Celebrities need to keep quiet

RoryPenman1:28 Colby Patterson
Rory Penman

Rory Penman

As a diehard San Francisco 49ers fan, the only thing worse than seeing my team lose in the NFC Championship game when a potential game-winning touchdown pass is intercepted, is having the player responsible for it stare menacingly into the camera after the game and arrogantly flaunt that fact. Despite the intense animosity I felt in the agony of defeat toward the Seattle Seahawks’ Richard Sherman when he brashly proclaimed himself to be the best cornerback in the NFL, I couldn’t help but grudgingly respect him. Sherman is a perfect example of a celebrity making a relevant comment on his chosen craft, something other celebrities seem to have a problem staying focused on.

As a society, we have developed an expectation that ethically we shouldn’t use a specific position of power to push an unrelated agenda. In other words, most people would agree it would be inappropriate for President Barack Obama to use tonight’s State of the Union address to sell Amway products or for a church pastor to use the pulpit to stump for a political candidate. Yet for some reason we seem to give a pass to celebrities who use their platform as an actor, singer or athlete to spout off on issues that are completely unrelated to their profession. We wouldn’t tolerate a public school teacher using their position to teach children that evolution is the propaganda of monkeys, yet we tolerate celebrities who use their fame to push their own social or political agenda.

When Phil Robertson of “Duck Dynasty” emerged from the swamplands of Louisiana to take a break from the normal routine of drinking beer and racing ATVs to give an interview, he chose to stray from waxing poetic about the art of duck whistling and instead gave a sermon on what he sees as the sin of homosexuality. Robertson inappropriately used his fun-loving redneck fame to inject his religious beliefs in such a vile way that it made Sherman’s rant seem like a Mr. Rogers monologue.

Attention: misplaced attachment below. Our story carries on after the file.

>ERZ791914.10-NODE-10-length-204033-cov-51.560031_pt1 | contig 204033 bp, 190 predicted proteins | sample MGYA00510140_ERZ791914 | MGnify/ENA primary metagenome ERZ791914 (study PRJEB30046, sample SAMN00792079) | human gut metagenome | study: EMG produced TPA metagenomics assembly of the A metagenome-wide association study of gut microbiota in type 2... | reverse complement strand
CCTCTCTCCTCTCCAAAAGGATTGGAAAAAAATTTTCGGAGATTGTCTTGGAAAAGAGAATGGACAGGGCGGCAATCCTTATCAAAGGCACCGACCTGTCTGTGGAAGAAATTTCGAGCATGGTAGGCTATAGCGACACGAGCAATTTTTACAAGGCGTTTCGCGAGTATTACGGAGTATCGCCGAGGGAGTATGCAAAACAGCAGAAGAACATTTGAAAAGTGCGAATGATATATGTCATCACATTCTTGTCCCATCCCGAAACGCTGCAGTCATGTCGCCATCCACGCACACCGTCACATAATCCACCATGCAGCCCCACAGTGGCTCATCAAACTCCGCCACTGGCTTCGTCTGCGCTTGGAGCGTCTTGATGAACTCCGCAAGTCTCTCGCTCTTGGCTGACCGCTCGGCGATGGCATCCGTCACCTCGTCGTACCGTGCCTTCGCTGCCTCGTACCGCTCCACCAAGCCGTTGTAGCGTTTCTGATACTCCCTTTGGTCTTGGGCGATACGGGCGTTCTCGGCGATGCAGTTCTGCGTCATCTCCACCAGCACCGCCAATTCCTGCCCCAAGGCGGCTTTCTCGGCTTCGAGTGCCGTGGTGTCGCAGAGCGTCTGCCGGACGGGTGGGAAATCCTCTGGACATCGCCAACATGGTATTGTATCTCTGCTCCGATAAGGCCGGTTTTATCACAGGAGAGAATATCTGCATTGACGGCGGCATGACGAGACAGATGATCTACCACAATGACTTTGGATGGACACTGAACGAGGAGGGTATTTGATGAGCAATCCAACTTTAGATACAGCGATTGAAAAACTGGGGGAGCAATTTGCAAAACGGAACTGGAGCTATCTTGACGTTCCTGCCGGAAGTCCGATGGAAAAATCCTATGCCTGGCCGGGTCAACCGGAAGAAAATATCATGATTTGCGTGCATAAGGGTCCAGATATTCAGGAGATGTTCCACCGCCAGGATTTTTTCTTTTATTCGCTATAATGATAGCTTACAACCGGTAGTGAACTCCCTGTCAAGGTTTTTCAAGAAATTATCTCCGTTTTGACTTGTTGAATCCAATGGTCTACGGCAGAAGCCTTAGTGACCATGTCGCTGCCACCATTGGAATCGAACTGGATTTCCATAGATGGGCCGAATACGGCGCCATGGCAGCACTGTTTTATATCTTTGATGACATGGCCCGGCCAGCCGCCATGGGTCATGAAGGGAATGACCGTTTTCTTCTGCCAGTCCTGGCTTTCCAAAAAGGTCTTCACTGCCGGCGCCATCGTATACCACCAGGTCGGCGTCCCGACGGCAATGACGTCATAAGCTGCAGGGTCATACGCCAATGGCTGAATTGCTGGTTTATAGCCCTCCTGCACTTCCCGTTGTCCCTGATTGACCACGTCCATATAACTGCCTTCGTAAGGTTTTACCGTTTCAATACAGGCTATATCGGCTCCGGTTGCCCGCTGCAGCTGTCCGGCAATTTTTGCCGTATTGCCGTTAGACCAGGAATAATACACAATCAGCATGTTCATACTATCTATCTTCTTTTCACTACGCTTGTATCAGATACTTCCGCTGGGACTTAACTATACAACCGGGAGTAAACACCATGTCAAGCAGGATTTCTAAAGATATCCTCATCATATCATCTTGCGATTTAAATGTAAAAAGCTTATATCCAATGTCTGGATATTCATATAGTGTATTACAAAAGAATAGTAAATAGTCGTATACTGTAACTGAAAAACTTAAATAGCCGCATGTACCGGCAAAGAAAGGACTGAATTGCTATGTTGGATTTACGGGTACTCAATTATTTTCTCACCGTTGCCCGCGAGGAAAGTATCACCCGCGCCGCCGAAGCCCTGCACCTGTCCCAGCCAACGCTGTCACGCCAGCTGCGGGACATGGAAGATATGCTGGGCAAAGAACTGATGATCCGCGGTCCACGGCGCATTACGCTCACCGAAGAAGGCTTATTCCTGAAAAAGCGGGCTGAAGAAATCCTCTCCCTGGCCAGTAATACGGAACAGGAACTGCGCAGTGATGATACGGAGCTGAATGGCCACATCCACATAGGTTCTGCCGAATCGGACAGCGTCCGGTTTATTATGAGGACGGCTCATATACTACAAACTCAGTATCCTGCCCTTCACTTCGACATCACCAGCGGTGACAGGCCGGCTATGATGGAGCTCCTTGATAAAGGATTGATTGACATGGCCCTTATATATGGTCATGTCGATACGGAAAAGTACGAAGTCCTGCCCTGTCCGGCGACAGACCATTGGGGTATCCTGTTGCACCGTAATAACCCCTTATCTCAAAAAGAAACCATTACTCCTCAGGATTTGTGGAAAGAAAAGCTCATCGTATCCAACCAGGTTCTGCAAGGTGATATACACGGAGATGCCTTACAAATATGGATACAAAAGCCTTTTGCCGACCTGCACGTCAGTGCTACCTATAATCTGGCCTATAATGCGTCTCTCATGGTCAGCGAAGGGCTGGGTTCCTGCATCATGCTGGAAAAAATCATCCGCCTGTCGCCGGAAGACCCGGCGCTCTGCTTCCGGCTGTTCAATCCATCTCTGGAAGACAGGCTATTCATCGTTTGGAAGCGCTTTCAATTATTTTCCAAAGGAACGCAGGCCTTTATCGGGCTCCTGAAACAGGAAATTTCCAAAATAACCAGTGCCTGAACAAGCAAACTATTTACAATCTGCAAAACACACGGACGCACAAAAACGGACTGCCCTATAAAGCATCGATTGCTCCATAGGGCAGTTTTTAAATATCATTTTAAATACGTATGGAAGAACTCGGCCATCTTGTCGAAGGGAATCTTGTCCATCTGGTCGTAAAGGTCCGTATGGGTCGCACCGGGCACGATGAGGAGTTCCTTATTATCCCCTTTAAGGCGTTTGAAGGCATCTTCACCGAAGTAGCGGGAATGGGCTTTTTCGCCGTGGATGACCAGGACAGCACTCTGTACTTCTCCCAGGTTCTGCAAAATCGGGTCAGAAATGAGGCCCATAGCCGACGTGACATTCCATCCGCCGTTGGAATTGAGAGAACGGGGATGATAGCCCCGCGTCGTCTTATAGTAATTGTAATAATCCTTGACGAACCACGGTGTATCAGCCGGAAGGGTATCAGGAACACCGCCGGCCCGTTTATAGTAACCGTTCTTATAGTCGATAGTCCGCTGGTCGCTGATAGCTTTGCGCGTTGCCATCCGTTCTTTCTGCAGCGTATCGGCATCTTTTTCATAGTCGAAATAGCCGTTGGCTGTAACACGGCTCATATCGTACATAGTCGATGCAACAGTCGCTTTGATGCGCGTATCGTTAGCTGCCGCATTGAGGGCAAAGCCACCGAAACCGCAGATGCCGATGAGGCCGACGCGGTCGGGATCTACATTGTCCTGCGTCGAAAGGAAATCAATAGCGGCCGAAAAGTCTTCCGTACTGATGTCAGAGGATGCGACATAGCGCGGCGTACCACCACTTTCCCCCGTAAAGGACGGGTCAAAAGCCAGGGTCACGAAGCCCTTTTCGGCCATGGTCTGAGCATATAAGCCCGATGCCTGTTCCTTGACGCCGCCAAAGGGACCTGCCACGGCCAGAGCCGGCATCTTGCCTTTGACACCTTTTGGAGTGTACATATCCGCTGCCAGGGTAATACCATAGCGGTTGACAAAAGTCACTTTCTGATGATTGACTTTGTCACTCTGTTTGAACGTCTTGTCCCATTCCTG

This past October, Rihanna performed a concert in Tel Aviv and, according to the Washington Times, offended many of her Israeli fans by refusing to mention Israel during the concert. Rihanna’s claim to fame is not as a qualified political analyst but as an entertainer who is known as much for hooking up with an abusive ex-boyfriend in the bathroom of a night club as her actual singing.

In the aftermath of Proposition 8 passing in California, which defined marriage as between one man and one woman, Tom Hanks told Fox News he wasn’t exactly pleased The Church of Jesus Christ of Latter-day Saints strongly supported the proposition, saying, “There are a lot of people who feel that is un-American, and I am one of them.” It’s fair to question the wisdom of Hanks choosing to alienate millions of American Mormons, who at some point have paid to see his movies, considering that, according to the Associated Press, exit polls show it was African-Americans and Latinos who provided the key support for Proposition 8. But then again, perhaps Hanks was drawing on his Forrest Gump character, who famously said, “Stupid is as stupid does.”

The blatant arrogance of celebrities who use their fame to voice their political and social opinions is as harmful as it is reckless. Celebrities who choose to make negligent comments such as those made by Hanks and Robertson only serve to divide and alienate the public that supports them. At the end of the day, people watch movies starring Hanks and listen to Rihanna sing because of their extraordinary talents and not because of their misplaced opinions. These types of smug, prideful celebrities who think so much of themselves that they feel justified in using their fame as a sounding board for their opinions need to shut up. They are welcome to have opinions, but they are not welcome to inappropriately use their position to spread them. Perhaps the next time a self-indulgent celebrity is asked a question unrelated to their craft, they can dig deep down inside and utter two words that don’t get used nearly enough: “No comment.”

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